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POI Gem for Ruby

branch: master
README.rdoc

poi_pond

This is a gem to encapsulate the Apache Java POI library for use in a native (non jruby) environment.

History

My motivation for creating this gem was the need to create an excel spreadsheet in Ruby that offers some advanced features that currently do not exist in other Ruby Excel generator gems. POI has a gem that is supposed to compile POI as a native Ruby extension. I tried it and had a lot of problems with it and finally gave up on that approach. I really didn't feel like converting my project to jruby just to use POI, and using an approach that required running a JVM based process in the background or doing system calls just seemed wrong. So I created POI pond which uses RJB to access the the jvm, load POI and encapsulate the poi functions in a form that is not as doing direct RJB/POI calls.

Dependencies

You will need to have a jvm installed and in your path to work correctly. At the time of this writing this gem has only been tested on MacOS version 10.6.6. Your mileage may vary.

Conventions

This is a light wrapper around POI which is a Java library. If a method is added by the gem it follows standard Ruby conventions ie: my_method_name. If a a method is coming directly from the POI java library it follows the Java camel case convention myMethodName. My thought is that it would make it easier to know where to look for documentation etc. following that approach. If this really bothers you send me a message or just fork the project and add some wrappers to make things more ruby like. There is also an opportunity to make things a bit more user friendly do dry up the syntax a bit more. It did enought for my needs to get my product out the door, but I may revisit this again at a later date. If you want to fix bugs or improve things I will be happy to merge them in as long as your code has good unit tests around it.

Usage

POIPond is currently set up to be a mixin for use in a class.

require 'poi_pond' require POIPond

The primary intended use of this gem at this point is to create a big spreadsheet at one time. Below is an example of how you would do that. when your app starts up you will also need to call initialize_poi to get the java classes loaded.

sheet = create_spreadsheet([:sheet => {:name => 'sheet1', :row => [{:row_index => 1, :cell => [{:cell_index => 1, 
                          			:style => 'title'}]}]}],

{'title' => {:font_height => 24}})

create_spreadsheet takes a array of sheets and a hash of styles.

each sheet has a hash with a name and an array of rows. each row contains a row_index which matches up to the excel row number and an array of cells. Each cell contains an index which matches the excel column number, a style which matches one of our styles in the style hash and a value which contains the cell's contents.

Here is an example of a style hash.

{'title' => {:font_height => 24, :font_color => 'DARK_BLUE', :font_name => 'Tahoma', :horizontal_alignment => 'ALIGN_LEFT', :vertical_alignment => 'VERTICAL_TOP'}}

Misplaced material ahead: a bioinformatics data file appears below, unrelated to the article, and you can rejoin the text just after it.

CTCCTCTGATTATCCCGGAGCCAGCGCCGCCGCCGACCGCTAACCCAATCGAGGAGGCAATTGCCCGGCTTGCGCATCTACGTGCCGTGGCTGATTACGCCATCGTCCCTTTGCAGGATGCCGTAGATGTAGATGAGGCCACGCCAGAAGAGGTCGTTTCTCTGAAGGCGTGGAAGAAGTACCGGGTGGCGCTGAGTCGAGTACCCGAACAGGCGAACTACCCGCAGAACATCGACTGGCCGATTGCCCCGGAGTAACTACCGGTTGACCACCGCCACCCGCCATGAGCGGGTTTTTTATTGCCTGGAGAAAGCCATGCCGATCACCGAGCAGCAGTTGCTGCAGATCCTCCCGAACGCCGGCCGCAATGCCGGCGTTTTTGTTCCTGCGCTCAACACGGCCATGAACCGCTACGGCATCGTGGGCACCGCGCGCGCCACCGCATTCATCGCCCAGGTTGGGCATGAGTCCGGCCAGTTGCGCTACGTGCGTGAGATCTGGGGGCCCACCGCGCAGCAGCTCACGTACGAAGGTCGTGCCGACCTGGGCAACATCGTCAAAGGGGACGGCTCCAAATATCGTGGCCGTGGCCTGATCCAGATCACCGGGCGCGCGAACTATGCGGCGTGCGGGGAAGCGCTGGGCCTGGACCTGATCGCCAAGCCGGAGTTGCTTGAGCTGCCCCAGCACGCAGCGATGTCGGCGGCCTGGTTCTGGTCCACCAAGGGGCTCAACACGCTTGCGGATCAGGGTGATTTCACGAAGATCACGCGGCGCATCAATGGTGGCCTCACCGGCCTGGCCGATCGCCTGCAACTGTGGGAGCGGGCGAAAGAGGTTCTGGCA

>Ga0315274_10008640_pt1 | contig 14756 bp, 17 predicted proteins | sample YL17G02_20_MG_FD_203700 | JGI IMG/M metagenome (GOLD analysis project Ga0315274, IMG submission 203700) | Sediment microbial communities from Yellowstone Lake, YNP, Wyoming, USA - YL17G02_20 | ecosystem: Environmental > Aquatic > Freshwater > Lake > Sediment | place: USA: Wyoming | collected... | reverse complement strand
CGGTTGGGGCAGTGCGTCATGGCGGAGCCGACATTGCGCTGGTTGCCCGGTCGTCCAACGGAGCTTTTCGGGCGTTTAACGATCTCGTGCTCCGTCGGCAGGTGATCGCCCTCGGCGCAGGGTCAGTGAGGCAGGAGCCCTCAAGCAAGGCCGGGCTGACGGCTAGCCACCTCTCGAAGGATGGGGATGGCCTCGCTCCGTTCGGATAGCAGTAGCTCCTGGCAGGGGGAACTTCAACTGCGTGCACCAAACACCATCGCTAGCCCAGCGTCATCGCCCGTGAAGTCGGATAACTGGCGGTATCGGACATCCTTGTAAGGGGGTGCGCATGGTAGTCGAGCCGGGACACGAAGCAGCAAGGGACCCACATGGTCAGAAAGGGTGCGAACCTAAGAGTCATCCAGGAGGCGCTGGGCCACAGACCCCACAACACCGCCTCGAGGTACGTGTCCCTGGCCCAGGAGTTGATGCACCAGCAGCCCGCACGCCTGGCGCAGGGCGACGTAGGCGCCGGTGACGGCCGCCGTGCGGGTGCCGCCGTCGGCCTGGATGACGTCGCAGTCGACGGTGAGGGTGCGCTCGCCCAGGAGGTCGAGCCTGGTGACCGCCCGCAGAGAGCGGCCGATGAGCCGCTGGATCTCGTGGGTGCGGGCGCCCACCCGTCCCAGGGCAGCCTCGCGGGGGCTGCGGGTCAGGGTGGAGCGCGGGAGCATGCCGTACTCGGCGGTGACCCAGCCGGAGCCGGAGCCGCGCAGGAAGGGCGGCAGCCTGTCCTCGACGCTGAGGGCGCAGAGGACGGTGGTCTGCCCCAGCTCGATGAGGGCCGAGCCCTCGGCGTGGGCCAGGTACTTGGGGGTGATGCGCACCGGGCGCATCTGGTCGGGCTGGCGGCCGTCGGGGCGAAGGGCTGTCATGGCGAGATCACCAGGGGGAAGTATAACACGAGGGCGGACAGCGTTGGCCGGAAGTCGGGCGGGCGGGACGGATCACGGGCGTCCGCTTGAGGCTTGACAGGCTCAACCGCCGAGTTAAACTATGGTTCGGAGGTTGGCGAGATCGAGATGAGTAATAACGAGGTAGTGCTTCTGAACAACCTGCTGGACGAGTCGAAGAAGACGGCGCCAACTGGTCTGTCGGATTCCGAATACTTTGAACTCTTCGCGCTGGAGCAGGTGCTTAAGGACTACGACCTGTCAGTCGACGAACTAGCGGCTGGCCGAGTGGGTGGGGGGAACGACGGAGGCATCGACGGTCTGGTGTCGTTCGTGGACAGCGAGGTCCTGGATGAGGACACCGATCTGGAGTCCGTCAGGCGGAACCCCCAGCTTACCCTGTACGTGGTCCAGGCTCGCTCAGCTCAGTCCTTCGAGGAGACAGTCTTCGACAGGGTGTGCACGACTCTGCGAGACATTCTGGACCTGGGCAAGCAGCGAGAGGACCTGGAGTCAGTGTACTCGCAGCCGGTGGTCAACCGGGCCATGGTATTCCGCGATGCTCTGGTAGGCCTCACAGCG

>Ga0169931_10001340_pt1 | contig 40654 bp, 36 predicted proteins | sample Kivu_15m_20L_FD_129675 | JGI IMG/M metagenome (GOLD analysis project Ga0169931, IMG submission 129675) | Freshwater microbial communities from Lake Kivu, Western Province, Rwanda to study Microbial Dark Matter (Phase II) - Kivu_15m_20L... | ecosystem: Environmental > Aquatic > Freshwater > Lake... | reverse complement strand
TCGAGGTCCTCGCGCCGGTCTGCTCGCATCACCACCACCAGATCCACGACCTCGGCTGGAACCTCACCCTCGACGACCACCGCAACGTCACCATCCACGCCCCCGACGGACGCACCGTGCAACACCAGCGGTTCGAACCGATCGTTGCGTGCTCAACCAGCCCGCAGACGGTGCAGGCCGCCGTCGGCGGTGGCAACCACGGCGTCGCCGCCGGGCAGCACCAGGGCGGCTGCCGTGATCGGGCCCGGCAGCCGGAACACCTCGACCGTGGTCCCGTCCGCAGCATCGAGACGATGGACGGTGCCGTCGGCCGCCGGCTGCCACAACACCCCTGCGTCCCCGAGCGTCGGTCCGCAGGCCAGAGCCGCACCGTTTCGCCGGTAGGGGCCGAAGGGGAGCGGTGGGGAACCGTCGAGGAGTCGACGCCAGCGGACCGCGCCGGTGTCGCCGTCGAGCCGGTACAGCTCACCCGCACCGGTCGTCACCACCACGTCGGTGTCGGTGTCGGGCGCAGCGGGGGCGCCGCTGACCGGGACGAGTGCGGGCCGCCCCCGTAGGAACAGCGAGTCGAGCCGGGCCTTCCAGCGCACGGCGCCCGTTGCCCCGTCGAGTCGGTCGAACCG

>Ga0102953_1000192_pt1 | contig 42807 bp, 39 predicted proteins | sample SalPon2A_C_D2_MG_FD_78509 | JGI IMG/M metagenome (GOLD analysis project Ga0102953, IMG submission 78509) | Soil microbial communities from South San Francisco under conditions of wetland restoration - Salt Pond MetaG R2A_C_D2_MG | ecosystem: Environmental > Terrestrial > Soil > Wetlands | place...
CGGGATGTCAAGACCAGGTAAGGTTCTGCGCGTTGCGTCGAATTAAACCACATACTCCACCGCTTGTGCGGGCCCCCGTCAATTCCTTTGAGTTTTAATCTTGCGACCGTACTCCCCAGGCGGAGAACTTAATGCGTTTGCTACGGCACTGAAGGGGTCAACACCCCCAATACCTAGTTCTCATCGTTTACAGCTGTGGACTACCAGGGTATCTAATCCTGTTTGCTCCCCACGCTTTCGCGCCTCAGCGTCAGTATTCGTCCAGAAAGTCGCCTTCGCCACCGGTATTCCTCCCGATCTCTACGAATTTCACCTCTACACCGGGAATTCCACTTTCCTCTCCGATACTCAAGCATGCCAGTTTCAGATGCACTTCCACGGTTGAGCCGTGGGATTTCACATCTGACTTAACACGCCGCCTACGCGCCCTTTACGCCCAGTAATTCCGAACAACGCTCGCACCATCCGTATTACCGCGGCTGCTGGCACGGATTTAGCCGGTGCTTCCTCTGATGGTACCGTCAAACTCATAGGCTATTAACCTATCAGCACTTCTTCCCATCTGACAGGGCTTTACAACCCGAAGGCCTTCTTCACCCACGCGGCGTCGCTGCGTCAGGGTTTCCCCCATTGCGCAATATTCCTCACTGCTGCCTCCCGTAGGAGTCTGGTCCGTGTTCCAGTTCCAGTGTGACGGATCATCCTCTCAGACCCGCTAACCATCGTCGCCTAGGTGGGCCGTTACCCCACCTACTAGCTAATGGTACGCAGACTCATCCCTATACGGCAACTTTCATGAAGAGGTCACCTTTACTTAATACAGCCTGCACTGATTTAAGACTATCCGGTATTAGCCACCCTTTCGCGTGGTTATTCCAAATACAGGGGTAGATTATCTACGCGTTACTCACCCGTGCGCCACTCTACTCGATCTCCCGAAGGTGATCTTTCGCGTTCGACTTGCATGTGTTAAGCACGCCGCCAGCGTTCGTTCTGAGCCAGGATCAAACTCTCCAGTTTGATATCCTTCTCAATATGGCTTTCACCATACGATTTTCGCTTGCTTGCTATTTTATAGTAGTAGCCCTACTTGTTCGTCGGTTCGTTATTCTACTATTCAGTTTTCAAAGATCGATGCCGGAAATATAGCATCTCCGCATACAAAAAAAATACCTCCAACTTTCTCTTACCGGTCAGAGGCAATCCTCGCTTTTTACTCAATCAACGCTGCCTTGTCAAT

This one has one style called 'title'. The font names come from the available system fonts for the client and the horizontal and vertical alignment values come directly from POI, see the POI documentation to find the supported values.

now that we have created our spreadsheet lets output it.

sheet.write poi_output_file('my_awesome_poi_spreadsheet.xsl')

poi_output_file take a filename string that you want to write your spreadsheet to.

if you want to send your excel file as a file in a rails app you would do something like this.

excel_byte_array = poi_byte_array_output_stream sheet.write excel_byte_array

excel_byte_array is an Java object loaded through rjb so to use it you will need to use the Java call to return a byte array that can be converted to a ruby object like this.

excel_byte_array.toByteArray

if you want to include a photo in your spreadsheet you would do this.

file = File.new('allie2.JPG').bytes.to_a sheet = create_spreadsheet([:sheet => {:name => 'sheet1', :photos => [{:row => 10, :column => 1, :photo => file}], :row => [{:row_index => 1, :cell => [{:cell_index => 1, :style => 'title'}]}]}], {'title' => {:font_height => 24}})

this reads in a file and turns it into a byte array. POIPond reads the byte array and embeds it in the spreadsheet in the row and column you tell it to place it in.

Contributing to poi_pond

  • Check out the latest master to make sure the feature hasn't been implemented or the bug hasn't been fixed yet

  • Check out the issue tracker to make sure someone already hasn't requested it and/or contributed it

  • Fork the project

  • Start a feature/bugfix branch

  • Commit and push until you are happy with your contribution

  • Make sure to add tests for it. This is important so I don't break it in a future version unintentionally.

  • Please try not to mess with the Rakefile, version, or history. If you want to have your own version, or is otherwise necessary, that is fine, but please isolate to its own commit so I can cherry-pick around it.

Copyright

Copyright © 2011 Lance Gleason. See LICENSE.txt for further details.

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